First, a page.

You may have canned, or pickled, but have you…fermented? (It’s not as personal of a question as it sounds).
Fermentation is an age-old tradition of storing foods, and it also may impart critical health benefits. As long as you have the right equipment and the right preparation, you can make the perfect kimchi, sauerkraut, or any other fermented food made exactly to your family’s taste. And here’s the best part: It’s extremely easy. All you need to do is assemble the ingredients, forget about it for a week, and then – ding! – it’s done!
So what exactly is fermentation? According to Chef Ernest Miller, a fermentation expert at Rancho La Merced Provisions, it is the process through which various microorganisms convert the carbohydrates in food into byproducts such as ethanol, acetic acid, lactic acid, carbon dioxide. During this process, the food’s texture, flavor, aroma, nutrition, and appearance is transformed – and the food can be preserved for longer use.
Fermented foods have been growing in popularity because of growing awareness of “gut health” and the need for healthy bacteria in your digestive system. These foods tend to be rich in so-called “good bacteria” that help break down compounds such as such as sugar and can make foods easier to digest and absorb. In some cases, fermentation can even produce B vitamins that were not present before the fermentation process.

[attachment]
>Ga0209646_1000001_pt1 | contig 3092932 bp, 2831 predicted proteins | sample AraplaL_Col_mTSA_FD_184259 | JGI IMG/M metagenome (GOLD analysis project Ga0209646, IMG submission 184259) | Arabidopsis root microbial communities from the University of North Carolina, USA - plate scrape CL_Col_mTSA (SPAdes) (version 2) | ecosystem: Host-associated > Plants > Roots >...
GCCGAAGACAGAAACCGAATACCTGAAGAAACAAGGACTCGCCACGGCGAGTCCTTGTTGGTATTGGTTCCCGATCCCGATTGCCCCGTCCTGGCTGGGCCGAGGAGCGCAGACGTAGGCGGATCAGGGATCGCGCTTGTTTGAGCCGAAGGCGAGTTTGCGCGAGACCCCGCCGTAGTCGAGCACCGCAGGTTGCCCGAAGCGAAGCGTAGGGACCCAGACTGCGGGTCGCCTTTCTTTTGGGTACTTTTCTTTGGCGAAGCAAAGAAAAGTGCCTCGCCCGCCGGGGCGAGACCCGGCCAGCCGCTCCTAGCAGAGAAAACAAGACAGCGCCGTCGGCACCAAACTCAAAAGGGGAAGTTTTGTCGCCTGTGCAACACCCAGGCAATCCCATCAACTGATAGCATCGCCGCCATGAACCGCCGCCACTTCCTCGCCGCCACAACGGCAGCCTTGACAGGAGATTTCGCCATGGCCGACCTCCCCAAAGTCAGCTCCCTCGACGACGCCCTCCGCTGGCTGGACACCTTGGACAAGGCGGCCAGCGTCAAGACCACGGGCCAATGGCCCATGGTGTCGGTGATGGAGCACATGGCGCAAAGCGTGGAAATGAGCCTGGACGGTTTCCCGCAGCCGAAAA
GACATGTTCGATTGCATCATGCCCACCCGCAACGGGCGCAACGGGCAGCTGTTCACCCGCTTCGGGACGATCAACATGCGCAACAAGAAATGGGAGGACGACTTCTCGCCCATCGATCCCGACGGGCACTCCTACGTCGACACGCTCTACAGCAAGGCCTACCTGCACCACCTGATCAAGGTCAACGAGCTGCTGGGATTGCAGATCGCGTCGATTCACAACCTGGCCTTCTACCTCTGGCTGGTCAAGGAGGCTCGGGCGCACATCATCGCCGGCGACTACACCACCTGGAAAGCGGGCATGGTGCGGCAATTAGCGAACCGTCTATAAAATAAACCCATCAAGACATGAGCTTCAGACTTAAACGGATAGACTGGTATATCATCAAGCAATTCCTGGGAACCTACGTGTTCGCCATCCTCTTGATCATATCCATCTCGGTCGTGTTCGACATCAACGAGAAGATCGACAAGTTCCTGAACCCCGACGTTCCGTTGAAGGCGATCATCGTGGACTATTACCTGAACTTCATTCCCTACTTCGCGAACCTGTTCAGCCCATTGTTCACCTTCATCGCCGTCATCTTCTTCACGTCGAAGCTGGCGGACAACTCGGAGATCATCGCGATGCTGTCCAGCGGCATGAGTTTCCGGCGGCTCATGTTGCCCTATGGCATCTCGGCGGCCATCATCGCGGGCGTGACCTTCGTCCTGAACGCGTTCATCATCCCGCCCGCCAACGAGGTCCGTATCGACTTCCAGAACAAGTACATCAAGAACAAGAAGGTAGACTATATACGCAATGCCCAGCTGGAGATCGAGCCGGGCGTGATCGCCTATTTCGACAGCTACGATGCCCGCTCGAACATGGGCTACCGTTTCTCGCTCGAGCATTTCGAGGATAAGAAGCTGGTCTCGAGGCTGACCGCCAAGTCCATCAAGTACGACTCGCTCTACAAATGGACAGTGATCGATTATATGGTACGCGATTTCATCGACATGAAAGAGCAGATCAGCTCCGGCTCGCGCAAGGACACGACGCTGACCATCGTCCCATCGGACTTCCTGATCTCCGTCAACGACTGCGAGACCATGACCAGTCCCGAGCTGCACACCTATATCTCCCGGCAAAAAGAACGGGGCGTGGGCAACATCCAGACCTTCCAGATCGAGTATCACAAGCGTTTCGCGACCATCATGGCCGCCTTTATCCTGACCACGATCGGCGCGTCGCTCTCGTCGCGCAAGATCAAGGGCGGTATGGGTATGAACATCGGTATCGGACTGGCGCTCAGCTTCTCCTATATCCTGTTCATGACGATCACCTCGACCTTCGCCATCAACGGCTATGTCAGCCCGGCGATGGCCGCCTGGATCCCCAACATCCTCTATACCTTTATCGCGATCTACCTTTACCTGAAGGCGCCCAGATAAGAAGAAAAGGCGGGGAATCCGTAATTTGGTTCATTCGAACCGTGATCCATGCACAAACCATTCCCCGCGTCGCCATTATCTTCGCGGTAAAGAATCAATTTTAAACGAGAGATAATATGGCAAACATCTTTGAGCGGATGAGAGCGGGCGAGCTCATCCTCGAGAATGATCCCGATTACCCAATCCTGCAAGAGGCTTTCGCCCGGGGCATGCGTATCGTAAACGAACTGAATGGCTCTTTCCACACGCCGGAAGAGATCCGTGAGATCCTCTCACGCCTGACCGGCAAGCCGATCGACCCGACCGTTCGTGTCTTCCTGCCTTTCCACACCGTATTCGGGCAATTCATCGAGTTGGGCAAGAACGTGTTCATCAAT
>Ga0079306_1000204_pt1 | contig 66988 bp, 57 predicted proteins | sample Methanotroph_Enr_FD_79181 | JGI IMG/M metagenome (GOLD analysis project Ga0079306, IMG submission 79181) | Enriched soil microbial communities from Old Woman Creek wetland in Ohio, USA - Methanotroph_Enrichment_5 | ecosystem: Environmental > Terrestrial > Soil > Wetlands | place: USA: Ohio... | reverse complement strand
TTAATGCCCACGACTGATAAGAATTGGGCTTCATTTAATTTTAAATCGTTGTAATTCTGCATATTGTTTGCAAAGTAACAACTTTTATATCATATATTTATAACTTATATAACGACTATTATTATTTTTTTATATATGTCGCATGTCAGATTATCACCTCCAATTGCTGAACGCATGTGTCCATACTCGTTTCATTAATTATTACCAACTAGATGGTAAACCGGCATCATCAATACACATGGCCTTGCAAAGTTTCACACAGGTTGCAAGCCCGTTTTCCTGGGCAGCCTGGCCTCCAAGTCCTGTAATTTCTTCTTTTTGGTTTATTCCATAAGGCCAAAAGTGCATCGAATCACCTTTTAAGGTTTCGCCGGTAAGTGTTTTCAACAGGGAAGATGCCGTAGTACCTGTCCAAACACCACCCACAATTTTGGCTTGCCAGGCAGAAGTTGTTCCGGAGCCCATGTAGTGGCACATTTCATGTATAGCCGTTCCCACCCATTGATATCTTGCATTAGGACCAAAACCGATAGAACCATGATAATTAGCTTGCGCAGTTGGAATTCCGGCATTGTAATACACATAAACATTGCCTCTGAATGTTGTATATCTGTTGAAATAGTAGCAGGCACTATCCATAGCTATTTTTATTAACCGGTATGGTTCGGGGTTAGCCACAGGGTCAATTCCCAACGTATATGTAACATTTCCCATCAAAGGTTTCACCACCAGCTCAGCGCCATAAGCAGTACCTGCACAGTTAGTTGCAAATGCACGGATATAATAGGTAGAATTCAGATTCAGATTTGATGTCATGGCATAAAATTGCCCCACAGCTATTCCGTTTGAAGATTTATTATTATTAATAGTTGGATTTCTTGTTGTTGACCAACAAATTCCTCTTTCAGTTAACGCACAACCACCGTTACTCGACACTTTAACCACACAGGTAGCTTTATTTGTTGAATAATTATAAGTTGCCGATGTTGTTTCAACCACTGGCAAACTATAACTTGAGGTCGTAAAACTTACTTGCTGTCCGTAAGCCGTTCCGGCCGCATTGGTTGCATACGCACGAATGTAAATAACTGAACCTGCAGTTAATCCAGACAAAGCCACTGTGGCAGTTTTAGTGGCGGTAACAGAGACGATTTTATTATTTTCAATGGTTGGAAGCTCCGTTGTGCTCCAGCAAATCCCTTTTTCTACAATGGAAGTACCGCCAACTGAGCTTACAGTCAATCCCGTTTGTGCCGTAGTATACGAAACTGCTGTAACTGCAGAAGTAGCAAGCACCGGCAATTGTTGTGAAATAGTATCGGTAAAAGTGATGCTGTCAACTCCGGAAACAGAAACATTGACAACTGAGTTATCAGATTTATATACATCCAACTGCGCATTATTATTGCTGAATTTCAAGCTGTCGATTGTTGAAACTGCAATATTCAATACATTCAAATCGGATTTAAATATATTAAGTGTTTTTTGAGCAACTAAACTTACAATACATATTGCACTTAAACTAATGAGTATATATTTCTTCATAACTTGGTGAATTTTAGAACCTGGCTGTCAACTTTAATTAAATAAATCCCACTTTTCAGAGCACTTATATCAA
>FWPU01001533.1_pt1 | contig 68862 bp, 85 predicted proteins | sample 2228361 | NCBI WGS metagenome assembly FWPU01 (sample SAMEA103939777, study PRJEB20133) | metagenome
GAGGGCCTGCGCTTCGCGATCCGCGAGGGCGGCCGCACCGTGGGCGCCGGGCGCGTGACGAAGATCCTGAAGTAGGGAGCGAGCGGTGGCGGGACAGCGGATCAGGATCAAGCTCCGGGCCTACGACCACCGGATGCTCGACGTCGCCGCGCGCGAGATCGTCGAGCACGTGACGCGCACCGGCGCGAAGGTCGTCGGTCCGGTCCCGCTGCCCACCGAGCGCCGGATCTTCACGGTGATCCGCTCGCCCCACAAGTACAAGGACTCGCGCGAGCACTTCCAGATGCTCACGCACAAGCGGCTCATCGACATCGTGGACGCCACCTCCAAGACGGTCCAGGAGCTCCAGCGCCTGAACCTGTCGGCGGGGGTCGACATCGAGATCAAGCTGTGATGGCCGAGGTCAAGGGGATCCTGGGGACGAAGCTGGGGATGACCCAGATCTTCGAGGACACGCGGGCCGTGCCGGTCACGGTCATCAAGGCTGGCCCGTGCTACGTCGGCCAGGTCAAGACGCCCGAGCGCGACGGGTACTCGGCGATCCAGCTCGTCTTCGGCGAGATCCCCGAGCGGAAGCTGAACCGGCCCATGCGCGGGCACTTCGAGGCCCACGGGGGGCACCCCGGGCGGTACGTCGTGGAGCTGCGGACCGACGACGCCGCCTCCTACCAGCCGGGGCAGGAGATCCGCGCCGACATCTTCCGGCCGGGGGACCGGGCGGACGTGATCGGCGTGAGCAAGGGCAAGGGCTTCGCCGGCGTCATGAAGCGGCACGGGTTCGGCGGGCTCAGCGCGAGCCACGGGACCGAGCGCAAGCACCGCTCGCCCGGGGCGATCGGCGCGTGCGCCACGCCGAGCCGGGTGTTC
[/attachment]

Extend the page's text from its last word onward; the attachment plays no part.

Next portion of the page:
Lacto-fermentation, the kind of fermentation we did, is an anaerobic process (without oxygen) that converts carbohydrates in plant materials to lactic acid. According to Miller, to do this kind of fermentation, all you need is water, salt, vegetables, and flavor. The fermentation begins with the salt killing off the “bad” bacteria. Then the “good” bacteria, lactobacillus, breaks down the lactose and the other sugars into lactic acid.
To get started with fermentation, you can try your hand at making a simple curtido, the Salvadoran fermented cabbage dish that is akin to kimchi. If you’ve ever been to a pupusa stand, you’d recognize curtido as the topping that is served on top of the pupusas.
To make curtido, you start with a mixture of fresh chopped cabbage, carrots, onions, garlic, jalapeno pepper, and cumin seed (don’t use ground spices in brines; it will make them cloudy).
In addition to the vegetables, you need pure salt (not table salt) because table salt may have additives like potassium iodide that could be anti-microbial or cloud the brine. (If you are fermenting fruit, because of the large amount of naturally occurring sugar, you may wind up with an alcohol fermentation like hard apple cider.)
For this fermentation, we used a 3% brine solution (one ounce of salt per one quart of water, plus one ounce of salt per every three pounds of vegetables) because the vegetables were already sliced. If we were using whole vegetables, we would have needed a 5% brine solution (1.6 ounces of salt per quart of water).
Once you assemble all of the ingredients, all you need to do is pack it up in a glass fermenter – and then wait.
One week later: voila! Perfectly aromatic fermented cabbage. Once you crack it open, it will last for several weeks or months in the refrigerator. Interestingly, you may even notice that that taste changes over time as it continues to ferment.
There’s a whole world of veggies to ferment, and this experiment is only just the beginning. If you’re more interested in fermenting, and particularly if you’re in the Southern California area, check out RLM Provisions for more information and equipment.